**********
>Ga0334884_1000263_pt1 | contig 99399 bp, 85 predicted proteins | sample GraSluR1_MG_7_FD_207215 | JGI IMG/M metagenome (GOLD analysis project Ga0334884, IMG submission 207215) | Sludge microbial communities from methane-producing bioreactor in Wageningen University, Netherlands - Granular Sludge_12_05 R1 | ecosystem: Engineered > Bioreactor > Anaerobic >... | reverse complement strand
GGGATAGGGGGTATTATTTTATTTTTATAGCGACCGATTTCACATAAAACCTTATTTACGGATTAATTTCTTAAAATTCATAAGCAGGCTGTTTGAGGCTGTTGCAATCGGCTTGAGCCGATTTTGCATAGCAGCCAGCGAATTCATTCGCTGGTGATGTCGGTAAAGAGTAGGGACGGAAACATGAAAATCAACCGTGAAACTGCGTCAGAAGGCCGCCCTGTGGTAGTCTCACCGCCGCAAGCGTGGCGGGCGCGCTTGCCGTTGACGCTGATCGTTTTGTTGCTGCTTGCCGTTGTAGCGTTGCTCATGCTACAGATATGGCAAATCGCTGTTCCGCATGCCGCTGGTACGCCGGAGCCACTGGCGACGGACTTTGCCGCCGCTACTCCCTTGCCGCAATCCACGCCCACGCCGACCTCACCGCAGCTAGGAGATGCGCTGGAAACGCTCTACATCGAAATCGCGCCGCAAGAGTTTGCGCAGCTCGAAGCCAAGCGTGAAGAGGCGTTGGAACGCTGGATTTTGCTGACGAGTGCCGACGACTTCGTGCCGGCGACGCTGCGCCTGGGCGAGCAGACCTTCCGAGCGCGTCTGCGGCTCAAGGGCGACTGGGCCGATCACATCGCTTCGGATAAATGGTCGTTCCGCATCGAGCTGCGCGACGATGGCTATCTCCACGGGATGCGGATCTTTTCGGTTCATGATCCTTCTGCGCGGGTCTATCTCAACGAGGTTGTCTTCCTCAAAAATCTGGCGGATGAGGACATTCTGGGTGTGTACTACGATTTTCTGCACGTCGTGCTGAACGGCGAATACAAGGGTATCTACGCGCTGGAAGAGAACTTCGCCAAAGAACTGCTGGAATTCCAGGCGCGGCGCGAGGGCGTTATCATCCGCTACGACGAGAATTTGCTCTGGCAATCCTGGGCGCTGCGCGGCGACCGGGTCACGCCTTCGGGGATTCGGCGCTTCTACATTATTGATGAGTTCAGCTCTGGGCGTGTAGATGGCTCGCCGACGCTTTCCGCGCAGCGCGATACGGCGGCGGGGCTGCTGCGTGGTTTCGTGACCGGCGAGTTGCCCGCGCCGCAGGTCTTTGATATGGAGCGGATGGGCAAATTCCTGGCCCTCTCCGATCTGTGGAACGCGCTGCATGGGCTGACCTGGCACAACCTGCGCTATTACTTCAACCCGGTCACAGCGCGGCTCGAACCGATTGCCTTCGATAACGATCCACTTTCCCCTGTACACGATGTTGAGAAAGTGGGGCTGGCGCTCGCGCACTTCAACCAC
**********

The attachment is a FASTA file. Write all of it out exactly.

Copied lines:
>Ga0334884_1000263_pt1 | contig 99399 bp, 85 predicted proteins | sample GraSluR1_MG_7_FD_207215 | JGI IMG/M metagenome (GOLD analysis project Ga0334884, IMG submission 207215) | Sludge microbial communities from methane-producing bioreactor in Wageningen University, Netherlands - Granular Sludge_12_05 R1 | ecosystem: Engineered > Bioreactor > Anaerobic >... | reverse complement strand
GGGATAGGGGGTATTATTTTATTTTTATAGCGACCGATTTCACATAAAACCTTATTTACGGATTAATTTCTTAAAATTCATAAGCAGGCTGTTTGAGGCTGTTGCAATCGGCTTGAGCCGATTTTGCATAGCAGCCAGCGAATTCATTCGCTGGTGATGTCGGTAAAGAGTAGGGACGGAAACATGAAAATCAACCGTGAAACTGCGTCAGAAGGCCGCCCTGTGGTAGTCTCACCGCCGCAAGCGTGGCGGGCGCGCTTGCCGTTGACGCTGATCGTTTTGTTGCTGCTTGCCGTTGTAGCGTTGCTCATGCTACAGATATGGCAAATCGCTGTTCCGCATGCCGCTGGTACGCCGGAGCCACTGGCGACGGACTTTGCCGCCGCTACTCCCTTGCCGCAATCCACGCCCACGCCGACCTCACCGCAGCTAGGAGATGCGCTGGAAACGCTCTACATCGAAATCGCGCCGCAAGAGTTTGCGCAGCTCGAAGCCAAGCGTGAAGAGGCGTTGGAACGCTGGATTTTGCTGACGAGTGCCGACGACTTCGTGCCGGCGACGCTGCGCCTGGGCGAGCAGACCTTCCGAGCGCGTCTGCGGCTCAAGGGCGACTGGGCCGATCACATCGCTTCGGATAAATGGTCGTTCCGCATCGAGCTGCGCGACGATGGCTATCTCCACGGGATGCGGATCTTTTCGGTTCATGATCCTTCTGCGCGGGTCTATCTCAACGAGGTTGTCTTCCTCAAAAATCTGGCGGATGAGGACATTCTGGGTGTGTACTACGATTTTCTGCACGTCGTGCTGAACGGCGAATACAAGGGTATCTACGCGCTGGAAGAGAACTTCGCCAAAGAACTGCTGGAATTCCAGGCGCGGCGCGAGGGCGTTATCATCCGCTACGACGAGAATTTGCTCTGGCAATCCTGGGCGCTGCGCGGCGACCGGGTCACGCCTTCGGGGATTCGGCGCTTCTACATTATTGATGAGTTCAGCTCTGGGCGTGTAGATGGCTCGCCGACGCTTTCCGCGCAGCGCGATACGGCGGCGGGGCTGCTGCGTGGTTTCGTGACCGGCGAGTTGCCCGCGCCGCAGGTCTTTGATATGGAGCGGATGGGCAAATTCCTGGCCCTCTCCGATCTGTGGAACGCGCTGCATGGGCTGACCTGGCACAACCTGCGCTATTACTTCAACCCGGTCACAGCGCGGCTCGAACCGATTGCCTTCGATAACGATCCACTTTCCCCTGTACACGATGTTGAGAAAGTGGGGCTGGCGCTCGCGCACTTCAACCAC